Like many people who love to cook, Fox also likes to sample the best in dining, and so in her travels over the years she has dined at many of the top restaurants across the country. And every time, it seemed, she left with a big, glossy, $50 celebrity-chef cookbook that quickly became one more lesson in frustration.

"I didn't know the French cooking terms and techniques," she said. "I didn't know what the ingredients meant, let alone where I would find them. I didn't know what a daikon was. I didn't know what edamame beans were. I didn't know what chorizo was. I would go home and open the book and say, 'What are they talking about?' "

But Fox is crazy about cookbooks, so much so that her idea of beach reading is a cookbook. And she was on the beach in Avalon, N.J., perusing yet another frustrating celebrity-chef cookbook - "I'm looking at one of these five-page recipes" - when she got the idea of developing simplified versions that anyone could use.

"God was speaking to me," she said. I thought, 'I'm going to write a book and call it "Impress for Less." ' "

Persuading the chefs

Fox began researching the top restaurants and chefs. She consulted food and travel writers, including Beth D'Addono, whom she hired to help out with the book. And she began contacting the chefs, asking for their "signature recipes" - and their cooperation.

That was very difficult at first, she said. "They didn't know who I was."

It took two years, but all the chefs she wanted in the book eventually agreed to participate. It turned out, she said, "they wanted to make their recipes more accessible."

Although many of the top restaurants in America serve French cuisine, Fox said she wanted to provide a variety. So her book includes Asian, Latin American, Italian and other styles of cooking.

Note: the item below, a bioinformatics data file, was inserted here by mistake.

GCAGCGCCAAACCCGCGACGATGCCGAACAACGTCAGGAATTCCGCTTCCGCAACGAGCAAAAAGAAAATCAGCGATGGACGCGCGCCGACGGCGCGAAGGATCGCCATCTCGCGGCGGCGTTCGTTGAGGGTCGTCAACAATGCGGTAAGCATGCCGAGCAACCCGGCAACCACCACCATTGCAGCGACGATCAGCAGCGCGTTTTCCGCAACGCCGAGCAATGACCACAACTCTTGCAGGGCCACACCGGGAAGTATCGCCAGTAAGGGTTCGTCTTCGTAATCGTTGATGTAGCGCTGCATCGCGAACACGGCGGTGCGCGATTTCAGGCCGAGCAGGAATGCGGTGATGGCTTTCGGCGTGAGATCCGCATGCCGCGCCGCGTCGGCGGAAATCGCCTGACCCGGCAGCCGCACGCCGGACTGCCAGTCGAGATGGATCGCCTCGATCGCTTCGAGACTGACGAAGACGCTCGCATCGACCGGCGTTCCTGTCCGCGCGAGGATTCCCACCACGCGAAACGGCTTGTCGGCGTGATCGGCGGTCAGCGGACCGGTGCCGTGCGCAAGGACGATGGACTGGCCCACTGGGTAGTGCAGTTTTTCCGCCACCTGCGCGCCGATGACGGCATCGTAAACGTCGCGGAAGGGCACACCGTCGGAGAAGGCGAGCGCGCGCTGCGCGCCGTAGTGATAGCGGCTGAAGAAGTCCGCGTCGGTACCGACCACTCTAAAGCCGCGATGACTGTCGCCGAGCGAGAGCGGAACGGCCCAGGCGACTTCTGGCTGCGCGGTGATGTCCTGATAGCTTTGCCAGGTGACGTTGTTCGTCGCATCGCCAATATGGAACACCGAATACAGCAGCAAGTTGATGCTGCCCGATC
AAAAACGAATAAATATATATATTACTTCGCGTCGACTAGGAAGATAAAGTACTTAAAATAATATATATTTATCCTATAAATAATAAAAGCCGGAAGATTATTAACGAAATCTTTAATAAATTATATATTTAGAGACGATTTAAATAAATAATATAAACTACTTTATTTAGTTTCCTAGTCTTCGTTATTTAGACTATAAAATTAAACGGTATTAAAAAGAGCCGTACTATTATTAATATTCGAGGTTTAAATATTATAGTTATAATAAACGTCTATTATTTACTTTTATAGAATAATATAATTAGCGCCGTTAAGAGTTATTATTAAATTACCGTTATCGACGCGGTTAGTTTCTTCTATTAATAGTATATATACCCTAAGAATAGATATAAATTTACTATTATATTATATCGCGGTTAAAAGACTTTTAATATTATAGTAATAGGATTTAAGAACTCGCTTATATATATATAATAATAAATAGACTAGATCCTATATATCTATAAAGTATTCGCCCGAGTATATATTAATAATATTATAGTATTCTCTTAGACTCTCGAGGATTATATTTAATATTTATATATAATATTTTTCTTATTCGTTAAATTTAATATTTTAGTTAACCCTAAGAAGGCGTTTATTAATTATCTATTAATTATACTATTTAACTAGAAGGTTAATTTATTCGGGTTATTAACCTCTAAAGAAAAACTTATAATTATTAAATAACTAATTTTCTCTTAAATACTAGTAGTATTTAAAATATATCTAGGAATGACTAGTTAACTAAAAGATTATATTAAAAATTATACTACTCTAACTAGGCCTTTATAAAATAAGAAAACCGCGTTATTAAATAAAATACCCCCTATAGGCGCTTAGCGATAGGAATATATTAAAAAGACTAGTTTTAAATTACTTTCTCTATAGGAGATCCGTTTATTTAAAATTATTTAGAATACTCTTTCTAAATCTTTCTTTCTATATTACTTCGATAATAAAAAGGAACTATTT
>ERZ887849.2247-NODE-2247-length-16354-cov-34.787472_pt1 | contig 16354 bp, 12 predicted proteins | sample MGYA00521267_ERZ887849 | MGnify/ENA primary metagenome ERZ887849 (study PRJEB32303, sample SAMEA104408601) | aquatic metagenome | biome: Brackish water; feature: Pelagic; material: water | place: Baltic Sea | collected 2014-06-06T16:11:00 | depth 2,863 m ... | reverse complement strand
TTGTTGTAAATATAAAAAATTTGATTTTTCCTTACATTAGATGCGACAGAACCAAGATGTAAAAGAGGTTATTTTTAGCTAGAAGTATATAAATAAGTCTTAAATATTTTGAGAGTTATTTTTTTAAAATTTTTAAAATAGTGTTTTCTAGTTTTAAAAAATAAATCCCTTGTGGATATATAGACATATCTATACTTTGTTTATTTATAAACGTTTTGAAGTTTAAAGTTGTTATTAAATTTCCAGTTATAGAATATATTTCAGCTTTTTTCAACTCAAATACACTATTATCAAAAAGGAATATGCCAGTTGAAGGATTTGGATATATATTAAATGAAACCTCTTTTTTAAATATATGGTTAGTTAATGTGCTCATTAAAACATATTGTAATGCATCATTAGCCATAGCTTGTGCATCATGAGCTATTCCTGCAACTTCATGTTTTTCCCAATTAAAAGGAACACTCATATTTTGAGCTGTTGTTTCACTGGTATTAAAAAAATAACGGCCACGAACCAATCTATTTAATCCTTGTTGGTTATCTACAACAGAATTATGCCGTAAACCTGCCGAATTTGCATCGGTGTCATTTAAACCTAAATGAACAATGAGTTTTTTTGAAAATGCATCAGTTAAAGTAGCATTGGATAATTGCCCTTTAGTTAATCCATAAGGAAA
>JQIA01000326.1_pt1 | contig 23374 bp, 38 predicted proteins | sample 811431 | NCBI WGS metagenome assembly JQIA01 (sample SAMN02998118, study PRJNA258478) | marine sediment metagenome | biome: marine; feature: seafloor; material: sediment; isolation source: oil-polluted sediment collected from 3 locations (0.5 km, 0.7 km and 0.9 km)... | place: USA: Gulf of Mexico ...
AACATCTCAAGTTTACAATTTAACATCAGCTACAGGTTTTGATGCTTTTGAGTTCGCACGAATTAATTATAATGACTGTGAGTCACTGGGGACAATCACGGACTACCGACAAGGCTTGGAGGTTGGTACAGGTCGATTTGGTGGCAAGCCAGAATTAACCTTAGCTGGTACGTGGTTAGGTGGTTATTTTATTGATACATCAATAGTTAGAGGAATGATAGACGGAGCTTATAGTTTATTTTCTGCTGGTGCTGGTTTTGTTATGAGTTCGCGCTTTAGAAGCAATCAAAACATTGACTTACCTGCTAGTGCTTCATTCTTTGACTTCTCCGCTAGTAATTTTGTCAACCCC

She and D'Addono tested the recipes and also got the help of chef Joseph DiGironimo and his students at the JNA Institute of Culinary Arts on South Broad Street.

Fox said she initially intended her book to focus only on Philadelphia, but as the project grew she decided to go national, including top-flight restaurant cities like San Francisco, New Orleans, Los Angeles and Boston.

Boston?

"Long considered a bedrock of culinary conservatism, Boston has shed its traditional skin to become a vibrant and respectable restaurant town," Fox wrote in her introduction to the recipes from that city.

Philadelphia, of course, gets higher praise than "respectable." And, as she does in all her introductions to the cities, she puts the restaurant scene in context.

"In this town, food is serious business," she wrote of Philadelphia. "Restaurants are at the forefront of urban development, transforming ignored intersections and outlying neighborhoods into pockets of trendy nightlife and vibrant residential enclaves."

Fox provides the same kind of context for each of the chefs and restaurants she features, which gives the reader a closer connection with the dish. The recipes are also accompanied by brief chef's notes, where the chefs share their thoughts and tips.

For example, Marc Vetri, of the restaurants Vetri on Spruce Street and Osteria on North Broad Street, says this about his wilted Tuscan salad with egg and pancetta: "For this dish, it's important not to cook the eggs too much. They must be very runny, so they almost emulsify with the oil and vinegar. This dish is very messy, but very tasty!"

In line with Fox's mission for the book, there are only three basic steps to the entire recipe, and no trace of any unusual ingredients, techniques or cooking terms.

Easy enough for anyone to follow. Including, maybe, other chefs?

Fox said that when she told the chefs why she wanted to write the book, many confided that they had the same frustrations she did.

"They said, 'Guess what? I can't work out of other chefs' cookbooks, either.' " *